Saturday, August 27, 2011

Nigeria president avoids naming suspects at bomb site

Nigerian President Goodluck Jonathan visited on Saturday the site of a bomb attack at the U.N. building in Abuja, refusing to be drawn on who was to blame but recognizing the threat posed by a radical Islamist sect.
Authorities put the death toll at 19 in Friday's attack, when a car slammed through security gates of the United Nations offices in the capital, crashed into the basement and exploded, sending vehicles flying and setting the building on fire.
"I and all Nigerians are shocked," Jonathan told reporters and emergency workers at the charred U.N. building. "We will work with the U.N. and other world leaders to ensure that terrorism is brought under control."
So far there has been no confirmed claim of responsibility for the attack in which the car's driver was killed, possibly making the incident Nigeria's first suicide bombing.
However, analysts, security forces and diplomats said the attack had all the hallmarks of Boko Haram, a radical Nigerian Islamist group whose name roughly translates as "Western education is forbidden."
Asked by a reporter whether he thought Boko Haram was responsible, Jonathan gave no direct answer but acknowledged that the sect posed a serious threat. "Boko Haram as a local group is linked with terrorist activities and as a government we are working to bring it under control," he said.
Jonathan has been wary of assigning responsibility for bomb attacks since he quickly cleared a militant group from his home Niger Delta region of involvement in an October 2010 blast, only to back away when it was found the group had been involved.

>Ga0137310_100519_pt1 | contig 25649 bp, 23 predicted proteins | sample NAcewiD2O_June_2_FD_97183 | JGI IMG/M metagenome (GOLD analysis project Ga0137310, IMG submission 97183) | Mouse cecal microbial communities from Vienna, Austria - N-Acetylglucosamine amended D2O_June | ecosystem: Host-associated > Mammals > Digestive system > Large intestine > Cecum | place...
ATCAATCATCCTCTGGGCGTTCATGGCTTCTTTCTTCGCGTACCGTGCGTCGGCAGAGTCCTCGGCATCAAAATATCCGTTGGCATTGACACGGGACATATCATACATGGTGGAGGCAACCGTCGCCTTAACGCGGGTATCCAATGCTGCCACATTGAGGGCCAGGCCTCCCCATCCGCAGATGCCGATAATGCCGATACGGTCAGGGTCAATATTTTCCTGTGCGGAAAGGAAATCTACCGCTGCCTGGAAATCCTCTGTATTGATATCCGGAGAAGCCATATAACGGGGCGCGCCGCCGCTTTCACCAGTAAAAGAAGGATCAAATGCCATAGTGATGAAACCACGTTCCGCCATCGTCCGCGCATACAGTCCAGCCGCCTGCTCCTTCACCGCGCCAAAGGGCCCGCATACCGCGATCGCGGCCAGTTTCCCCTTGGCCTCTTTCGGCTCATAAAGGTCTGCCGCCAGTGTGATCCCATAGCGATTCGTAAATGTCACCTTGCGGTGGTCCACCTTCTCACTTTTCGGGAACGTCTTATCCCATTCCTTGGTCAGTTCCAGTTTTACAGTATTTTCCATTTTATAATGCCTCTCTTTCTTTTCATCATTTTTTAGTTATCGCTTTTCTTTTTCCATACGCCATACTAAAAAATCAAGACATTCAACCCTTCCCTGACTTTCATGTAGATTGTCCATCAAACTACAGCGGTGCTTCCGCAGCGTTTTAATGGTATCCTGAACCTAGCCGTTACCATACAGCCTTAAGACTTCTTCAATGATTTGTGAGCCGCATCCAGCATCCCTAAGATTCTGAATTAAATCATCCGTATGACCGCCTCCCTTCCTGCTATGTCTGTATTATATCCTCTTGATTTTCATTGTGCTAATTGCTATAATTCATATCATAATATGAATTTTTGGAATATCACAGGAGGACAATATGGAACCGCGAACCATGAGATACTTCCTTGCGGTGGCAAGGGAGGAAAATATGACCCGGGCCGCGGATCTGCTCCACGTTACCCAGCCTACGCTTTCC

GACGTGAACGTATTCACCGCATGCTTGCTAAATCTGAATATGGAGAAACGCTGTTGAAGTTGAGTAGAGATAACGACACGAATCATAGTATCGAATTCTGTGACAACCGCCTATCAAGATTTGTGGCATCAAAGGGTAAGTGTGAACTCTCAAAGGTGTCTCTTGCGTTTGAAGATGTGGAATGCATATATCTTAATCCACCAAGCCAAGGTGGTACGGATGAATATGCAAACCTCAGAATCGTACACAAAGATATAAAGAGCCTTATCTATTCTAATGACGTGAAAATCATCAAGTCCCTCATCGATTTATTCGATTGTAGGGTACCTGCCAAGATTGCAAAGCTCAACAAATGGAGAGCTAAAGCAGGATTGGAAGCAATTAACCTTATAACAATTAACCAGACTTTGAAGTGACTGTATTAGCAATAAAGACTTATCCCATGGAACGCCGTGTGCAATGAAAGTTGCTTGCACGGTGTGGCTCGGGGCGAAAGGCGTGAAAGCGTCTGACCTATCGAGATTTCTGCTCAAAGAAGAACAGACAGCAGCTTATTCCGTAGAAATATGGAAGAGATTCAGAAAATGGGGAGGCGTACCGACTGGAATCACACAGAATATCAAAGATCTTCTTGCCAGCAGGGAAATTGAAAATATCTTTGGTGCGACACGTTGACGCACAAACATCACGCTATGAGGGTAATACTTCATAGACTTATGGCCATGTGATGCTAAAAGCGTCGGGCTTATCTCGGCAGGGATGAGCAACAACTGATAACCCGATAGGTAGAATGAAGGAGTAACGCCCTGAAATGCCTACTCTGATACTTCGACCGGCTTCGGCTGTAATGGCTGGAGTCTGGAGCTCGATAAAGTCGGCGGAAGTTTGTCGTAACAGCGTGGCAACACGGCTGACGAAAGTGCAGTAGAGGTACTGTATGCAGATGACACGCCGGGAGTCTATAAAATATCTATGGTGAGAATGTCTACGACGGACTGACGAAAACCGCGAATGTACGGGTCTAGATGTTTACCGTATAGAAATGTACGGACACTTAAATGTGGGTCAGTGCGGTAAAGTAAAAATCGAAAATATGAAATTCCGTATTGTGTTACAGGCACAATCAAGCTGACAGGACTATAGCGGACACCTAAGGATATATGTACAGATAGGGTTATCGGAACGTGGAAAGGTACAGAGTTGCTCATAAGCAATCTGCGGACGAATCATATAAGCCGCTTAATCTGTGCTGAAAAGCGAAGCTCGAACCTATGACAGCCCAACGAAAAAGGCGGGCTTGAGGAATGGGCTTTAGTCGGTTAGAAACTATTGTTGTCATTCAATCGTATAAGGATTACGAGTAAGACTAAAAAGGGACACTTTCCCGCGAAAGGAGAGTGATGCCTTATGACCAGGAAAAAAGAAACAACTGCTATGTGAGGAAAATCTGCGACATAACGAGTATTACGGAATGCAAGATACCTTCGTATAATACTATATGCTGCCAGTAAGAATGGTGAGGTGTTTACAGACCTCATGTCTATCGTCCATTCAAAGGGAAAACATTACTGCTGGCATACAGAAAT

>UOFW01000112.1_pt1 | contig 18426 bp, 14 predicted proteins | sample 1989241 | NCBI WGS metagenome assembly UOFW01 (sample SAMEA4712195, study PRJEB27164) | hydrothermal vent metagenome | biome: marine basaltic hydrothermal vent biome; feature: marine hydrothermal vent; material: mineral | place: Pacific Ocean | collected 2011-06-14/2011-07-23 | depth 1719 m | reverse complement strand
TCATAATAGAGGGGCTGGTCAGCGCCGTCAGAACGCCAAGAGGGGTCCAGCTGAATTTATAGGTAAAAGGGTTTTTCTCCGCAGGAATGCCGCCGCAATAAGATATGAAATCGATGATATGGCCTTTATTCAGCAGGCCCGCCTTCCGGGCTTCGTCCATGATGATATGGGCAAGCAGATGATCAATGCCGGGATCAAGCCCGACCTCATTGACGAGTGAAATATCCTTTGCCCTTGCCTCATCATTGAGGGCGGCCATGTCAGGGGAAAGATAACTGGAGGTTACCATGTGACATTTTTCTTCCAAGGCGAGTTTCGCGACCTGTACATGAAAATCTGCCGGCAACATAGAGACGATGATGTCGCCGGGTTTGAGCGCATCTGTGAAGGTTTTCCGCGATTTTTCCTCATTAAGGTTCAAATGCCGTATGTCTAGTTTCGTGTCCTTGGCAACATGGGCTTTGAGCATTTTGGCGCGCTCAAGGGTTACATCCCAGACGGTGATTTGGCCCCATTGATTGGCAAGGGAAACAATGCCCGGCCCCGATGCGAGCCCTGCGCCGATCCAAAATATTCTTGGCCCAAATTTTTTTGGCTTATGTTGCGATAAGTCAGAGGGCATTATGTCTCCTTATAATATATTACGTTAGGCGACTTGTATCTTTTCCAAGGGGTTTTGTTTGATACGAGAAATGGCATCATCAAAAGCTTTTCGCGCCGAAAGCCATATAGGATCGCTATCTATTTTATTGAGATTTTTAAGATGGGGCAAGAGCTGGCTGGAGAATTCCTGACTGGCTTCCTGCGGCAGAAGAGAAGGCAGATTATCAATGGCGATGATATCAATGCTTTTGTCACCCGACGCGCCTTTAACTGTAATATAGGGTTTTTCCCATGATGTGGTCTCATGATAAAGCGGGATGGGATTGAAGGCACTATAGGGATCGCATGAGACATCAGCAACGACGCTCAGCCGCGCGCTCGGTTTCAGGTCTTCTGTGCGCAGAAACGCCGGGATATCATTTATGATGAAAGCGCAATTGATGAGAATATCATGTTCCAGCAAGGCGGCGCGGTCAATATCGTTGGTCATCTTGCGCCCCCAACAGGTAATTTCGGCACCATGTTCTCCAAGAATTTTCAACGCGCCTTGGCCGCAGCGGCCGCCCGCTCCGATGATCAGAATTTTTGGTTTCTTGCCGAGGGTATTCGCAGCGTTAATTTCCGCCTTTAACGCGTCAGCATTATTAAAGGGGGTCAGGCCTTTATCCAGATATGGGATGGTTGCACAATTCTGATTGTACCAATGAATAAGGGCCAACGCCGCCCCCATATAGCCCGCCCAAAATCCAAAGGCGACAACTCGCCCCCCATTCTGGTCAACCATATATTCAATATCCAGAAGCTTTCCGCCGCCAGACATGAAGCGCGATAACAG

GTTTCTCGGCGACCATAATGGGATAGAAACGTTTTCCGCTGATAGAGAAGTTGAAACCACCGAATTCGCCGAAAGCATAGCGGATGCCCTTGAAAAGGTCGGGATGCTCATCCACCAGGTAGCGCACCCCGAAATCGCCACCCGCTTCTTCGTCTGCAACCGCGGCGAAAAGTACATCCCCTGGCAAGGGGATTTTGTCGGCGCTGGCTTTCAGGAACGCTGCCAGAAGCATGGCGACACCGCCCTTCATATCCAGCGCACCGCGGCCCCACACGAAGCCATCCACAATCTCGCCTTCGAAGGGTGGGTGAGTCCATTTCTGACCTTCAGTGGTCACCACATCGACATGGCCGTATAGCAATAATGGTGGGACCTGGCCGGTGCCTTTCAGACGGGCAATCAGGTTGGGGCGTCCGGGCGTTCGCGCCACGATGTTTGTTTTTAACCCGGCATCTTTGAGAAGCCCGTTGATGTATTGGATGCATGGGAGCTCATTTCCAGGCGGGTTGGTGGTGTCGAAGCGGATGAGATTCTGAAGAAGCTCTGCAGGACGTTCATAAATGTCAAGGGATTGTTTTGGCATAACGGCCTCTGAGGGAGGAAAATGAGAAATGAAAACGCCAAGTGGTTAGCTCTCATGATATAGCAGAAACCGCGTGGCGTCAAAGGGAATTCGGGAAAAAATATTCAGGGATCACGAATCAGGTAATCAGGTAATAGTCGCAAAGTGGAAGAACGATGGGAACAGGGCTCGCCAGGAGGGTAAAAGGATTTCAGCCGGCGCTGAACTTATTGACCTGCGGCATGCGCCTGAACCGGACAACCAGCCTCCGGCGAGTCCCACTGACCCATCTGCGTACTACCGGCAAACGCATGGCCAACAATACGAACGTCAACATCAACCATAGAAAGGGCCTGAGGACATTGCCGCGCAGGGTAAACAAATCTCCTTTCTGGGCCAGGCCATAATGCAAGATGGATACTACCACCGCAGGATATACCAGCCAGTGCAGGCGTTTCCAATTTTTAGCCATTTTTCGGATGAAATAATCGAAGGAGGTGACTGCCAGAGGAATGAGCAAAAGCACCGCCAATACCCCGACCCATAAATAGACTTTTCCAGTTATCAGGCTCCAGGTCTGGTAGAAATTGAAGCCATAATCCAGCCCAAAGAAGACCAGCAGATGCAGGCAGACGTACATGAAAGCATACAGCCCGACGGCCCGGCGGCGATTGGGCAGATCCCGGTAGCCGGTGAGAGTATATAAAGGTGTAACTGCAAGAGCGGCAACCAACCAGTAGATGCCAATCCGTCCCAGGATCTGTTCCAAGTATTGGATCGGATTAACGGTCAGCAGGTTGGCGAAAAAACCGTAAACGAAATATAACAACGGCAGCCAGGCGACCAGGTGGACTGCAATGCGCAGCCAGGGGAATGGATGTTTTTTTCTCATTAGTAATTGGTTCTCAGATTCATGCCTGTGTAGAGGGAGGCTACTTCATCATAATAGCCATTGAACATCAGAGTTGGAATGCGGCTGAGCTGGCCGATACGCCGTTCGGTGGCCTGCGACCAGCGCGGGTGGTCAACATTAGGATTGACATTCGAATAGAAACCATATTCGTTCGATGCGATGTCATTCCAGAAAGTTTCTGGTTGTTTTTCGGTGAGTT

Boko Haram, which mostly operates in the remote dusty northeast near the borders of Cameroon, Chad and Niger, wants sharia law more widely applied across Nigeria and has killed more than 150 people in bombings and shootings this year.
Jonathan imposed a security clampdown following the attack and armed soldiers patrolled Abuja, searching cars at roadblocks across the city, which sits in the center of the country where the mostly-Christian south and largely-Muslim north meet.
The BBC said Boko Haram had contacted it to take responsibility for the attack. However, such claims are hard to verify because the sect has an ill-defined command structure and many people say they speak on its behalf. The police and government have yet to say who was behind the attack.
Intelligence officials say they have evidence that some Boko Haram members have trained in Niger and have connections with al Qaeda's North African wing, Al Qaeda in the Islamic Maghreb.
One security source suggested a link with simmering opposition to Jonathan in northern Nigeria, where Boko Haram is based.
Jonathan, a Christian southerner, comfortably won a presidential election in April that international observers and many Nigerians said was the fairest in decades.
But he infuriated some northern members of his own party who believed it was a northerner's turn to run for president, under an unwritten rule that rotates the presidential candidate for Nigeria's main political party between the north and south.
The security source noted that Boko Haram had so far attacked local rather than international targets. "This raises the international stakes and looks like the work of Boko Haram or a similar organized branch," he said, requesting anonymity.
However, he raised the possibility of "a northern political dimension," noting that some of Jonathan's enemies in the north "did say they would make the country ungovernable if he won the election."
During the election, a small section of supporters of Jonathan's opponents said they would carry out widespread attacks if he won. His opponents publicly condemned the threats.
Diplomats and security experts say Boko Haram is multi-layered. While it has a hardline core, some attacks have been carried out by disillusioned youths who feel let down by the state and are easily coerced by politicians, they say.More...

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